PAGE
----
© 2015 Monte Vigh ~ Box 517, Merritt, BC, V1K 1B8 ~
Unless otherwise noted, Scriptures are from the English Standard Version (The Holy Bible, English Standard Version Copyright © 2001 by Crossway Bibles, a division of Good News Publishers.)

[1] Romans 1:16
[2] Isaiah 6:1-8
[3] Once again returning to the Beatitudes of Matthew 5:3-6
[4] John 3:17
[5] Matthew 24:30
[6] II Corinthians 4:6 shows that all God’s glory is seen in the face of Jesus Christ, including the holiness Isaiah saw.
[7] Revelation 6:15-17
[8] Psalm 130:3-4
[9] Psalm 130:3 (NIV)
[10] Philippians 2:9-11
[11] I Timothy 6:15; Revelation 17:14; 19:16
[12] Colossians 1:15
[13] Psalm 130:3-4

Tuesday, August 25, 2015

Pastoral Panoramic Ponderings ~ The Good News of Repentance

          The aim of the gospel is conversion, a complete turnaround of life. On one side, this turnaround requires us to leave our life of sin, what we call repentance. On the other side, this turnaround requires entering the kingdom of heaven, what we call faith. When the gospel message pierces our hearts, it gives us this dual-sided response where we want to be done with our sinful life, and we want to enter into the new life of fellowship with God.
          When Jesus gave us the Beatitudes, he indicated a change of heart that felt its poverty of spirit, mourned its sinful condition, meekly acknowledged its own inability to fix what was wrong, and so hungered and thirsted after the righteousness of God revealed in the gospel.[1] This transformation of heart is summarized as repentance in relation to the sin we are leaving behind, and faith in relation to the righteousness of faith we are entering into.
          In this post, I want to focus primarily on the place of repentance, and how this response to the good news makes people want to leave their sin, not justify it, or remain in it.
          The place of repentance in responding to the gospel is expressed like this: “Repent, for the kingdom of heaven is at hand.”[2] When Jesus commissioned his disciples to also proclaim the good news of his kingdom, we read, “So they went out and proclaimed that people should repent.”[3] When religious leaders challenged Jesus about what he was doing in spending so much time with “sinners,” he declared, “I have not come to call the righteous but sinners to repentance.”[4]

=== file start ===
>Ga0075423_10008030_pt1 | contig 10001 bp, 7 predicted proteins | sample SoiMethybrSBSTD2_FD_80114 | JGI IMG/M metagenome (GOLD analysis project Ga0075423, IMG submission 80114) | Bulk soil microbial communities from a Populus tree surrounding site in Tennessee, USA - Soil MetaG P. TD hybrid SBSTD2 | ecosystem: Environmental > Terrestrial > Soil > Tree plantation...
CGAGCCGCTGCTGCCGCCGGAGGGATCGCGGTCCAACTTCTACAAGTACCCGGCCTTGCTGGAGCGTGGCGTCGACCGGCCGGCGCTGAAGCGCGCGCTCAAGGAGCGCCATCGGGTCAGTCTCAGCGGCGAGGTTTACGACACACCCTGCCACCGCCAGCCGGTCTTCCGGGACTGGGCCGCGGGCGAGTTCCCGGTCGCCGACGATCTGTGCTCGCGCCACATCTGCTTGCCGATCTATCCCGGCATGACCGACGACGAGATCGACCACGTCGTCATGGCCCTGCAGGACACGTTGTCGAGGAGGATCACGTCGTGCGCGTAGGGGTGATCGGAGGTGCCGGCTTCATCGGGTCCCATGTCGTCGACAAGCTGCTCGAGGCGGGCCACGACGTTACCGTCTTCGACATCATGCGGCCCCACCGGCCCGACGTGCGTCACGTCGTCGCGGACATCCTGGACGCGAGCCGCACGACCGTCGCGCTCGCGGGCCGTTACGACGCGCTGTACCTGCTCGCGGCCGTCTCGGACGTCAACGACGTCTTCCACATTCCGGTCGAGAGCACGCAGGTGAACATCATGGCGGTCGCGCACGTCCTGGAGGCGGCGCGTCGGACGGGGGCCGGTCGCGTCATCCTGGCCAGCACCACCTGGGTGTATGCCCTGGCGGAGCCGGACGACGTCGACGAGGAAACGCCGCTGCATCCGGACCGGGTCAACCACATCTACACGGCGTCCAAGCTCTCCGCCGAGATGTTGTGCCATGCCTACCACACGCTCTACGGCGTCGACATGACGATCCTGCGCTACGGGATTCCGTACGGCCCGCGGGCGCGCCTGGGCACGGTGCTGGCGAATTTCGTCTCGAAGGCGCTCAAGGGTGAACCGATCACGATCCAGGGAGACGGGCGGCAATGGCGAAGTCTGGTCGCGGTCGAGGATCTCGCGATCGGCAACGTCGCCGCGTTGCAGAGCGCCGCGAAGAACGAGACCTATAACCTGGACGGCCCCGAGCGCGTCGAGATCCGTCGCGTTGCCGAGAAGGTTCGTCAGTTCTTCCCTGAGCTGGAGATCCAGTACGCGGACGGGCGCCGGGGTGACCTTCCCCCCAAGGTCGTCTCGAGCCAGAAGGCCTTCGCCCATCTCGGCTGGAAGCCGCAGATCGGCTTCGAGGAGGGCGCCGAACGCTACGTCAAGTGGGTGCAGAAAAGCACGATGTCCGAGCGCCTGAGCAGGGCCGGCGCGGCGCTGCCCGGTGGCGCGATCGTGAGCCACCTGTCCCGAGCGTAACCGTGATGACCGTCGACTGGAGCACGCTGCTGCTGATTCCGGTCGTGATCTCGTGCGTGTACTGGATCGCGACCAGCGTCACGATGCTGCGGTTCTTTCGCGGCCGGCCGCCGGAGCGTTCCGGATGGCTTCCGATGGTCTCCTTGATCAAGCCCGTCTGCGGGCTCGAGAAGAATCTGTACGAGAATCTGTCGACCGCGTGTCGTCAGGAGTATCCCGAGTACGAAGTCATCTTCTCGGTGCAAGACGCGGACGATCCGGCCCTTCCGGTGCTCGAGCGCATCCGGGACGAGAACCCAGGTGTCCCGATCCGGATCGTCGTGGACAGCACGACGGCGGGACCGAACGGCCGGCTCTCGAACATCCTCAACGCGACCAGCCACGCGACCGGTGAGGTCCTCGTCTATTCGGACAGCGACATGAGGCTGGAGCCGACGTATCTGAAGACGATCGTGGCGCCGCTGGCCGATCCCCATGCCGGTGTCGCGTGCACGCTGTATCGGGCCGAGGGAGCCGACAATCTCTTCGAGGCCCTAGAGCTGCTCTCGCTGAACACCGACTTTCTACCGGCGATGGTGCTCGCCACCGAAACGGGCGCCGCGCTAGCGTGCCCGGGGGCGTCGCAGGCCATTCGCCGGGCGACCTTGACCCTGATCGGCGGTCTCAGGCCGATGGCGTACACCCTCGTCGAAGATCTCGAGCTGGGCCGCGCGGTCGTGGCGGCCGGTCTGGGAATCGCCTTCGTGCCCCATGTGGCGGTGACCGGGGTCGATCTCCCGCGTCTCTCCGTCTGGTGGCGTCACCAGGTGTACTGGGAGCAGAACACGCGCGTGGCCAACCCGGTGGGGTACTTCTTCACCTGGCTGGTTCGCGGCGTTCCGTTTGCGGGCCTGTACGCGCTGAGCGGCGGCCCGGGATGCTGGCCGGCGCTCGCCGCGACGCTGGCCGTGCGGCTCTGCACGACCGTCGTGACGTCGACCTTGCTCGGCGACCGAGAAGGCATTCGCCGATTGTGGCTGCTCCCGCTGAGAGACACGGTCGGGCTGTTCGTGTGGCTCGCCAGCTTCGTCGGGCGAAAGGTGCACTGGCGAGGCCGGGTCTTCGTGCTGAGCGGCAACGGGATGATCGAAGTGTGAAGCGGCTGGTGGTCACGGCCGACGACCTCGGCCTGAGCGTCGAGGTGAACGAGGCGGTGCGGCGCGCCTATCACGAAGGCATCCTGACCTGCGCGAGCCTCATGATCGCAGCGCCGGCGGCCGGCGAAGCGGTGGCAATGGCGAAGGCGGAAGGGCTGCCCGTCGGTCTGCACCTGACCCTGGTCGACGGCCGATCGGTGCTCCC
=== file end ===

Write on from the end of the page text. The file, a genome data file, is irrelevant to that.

After Jesus secured our salvation through his death, burial, and resurrection, he commissioned his disciples to take this good news of the gospel throughout the whole world. He told them, “Thus it is written, that the Christ should suffer and on the third day rise from the dead, and that repentance and forgiveness of sins should be proclaimed in his name to all nations, beginning from Jerusalem. You are witnesses of these things.”[5] Not only did Jesus proclaim this, but he led his disciples to understand that their participation in making this message known was part of what God had written in his prophetic word.
          The very first time Jesus’ disciples preached the gospel, Peter concluded his message with the instruction, “Repent and be baptized every one of you in the name of Jesus Christ for the forgiveness of your sins, and you will receive the gift of the Holy Spirit.”[6] Later, the apostle Paul identified that a significant part of his ministry was, “…testifying both to Jews and to Greeks of repentance toward God and of faith in our Lord Jesus Christ.”[7] You will recall that it was Paul who declared, “For I am not ashamed of the gospel, for it is the power of God for salvation to everyone who believes, to the Jew first and also to the Greek.”[8] Because he believed the good news was for all people, both Jew and Greek, he called both Jews and Greeks to the repentance and faith that would bring them into God’s gift of eternal life.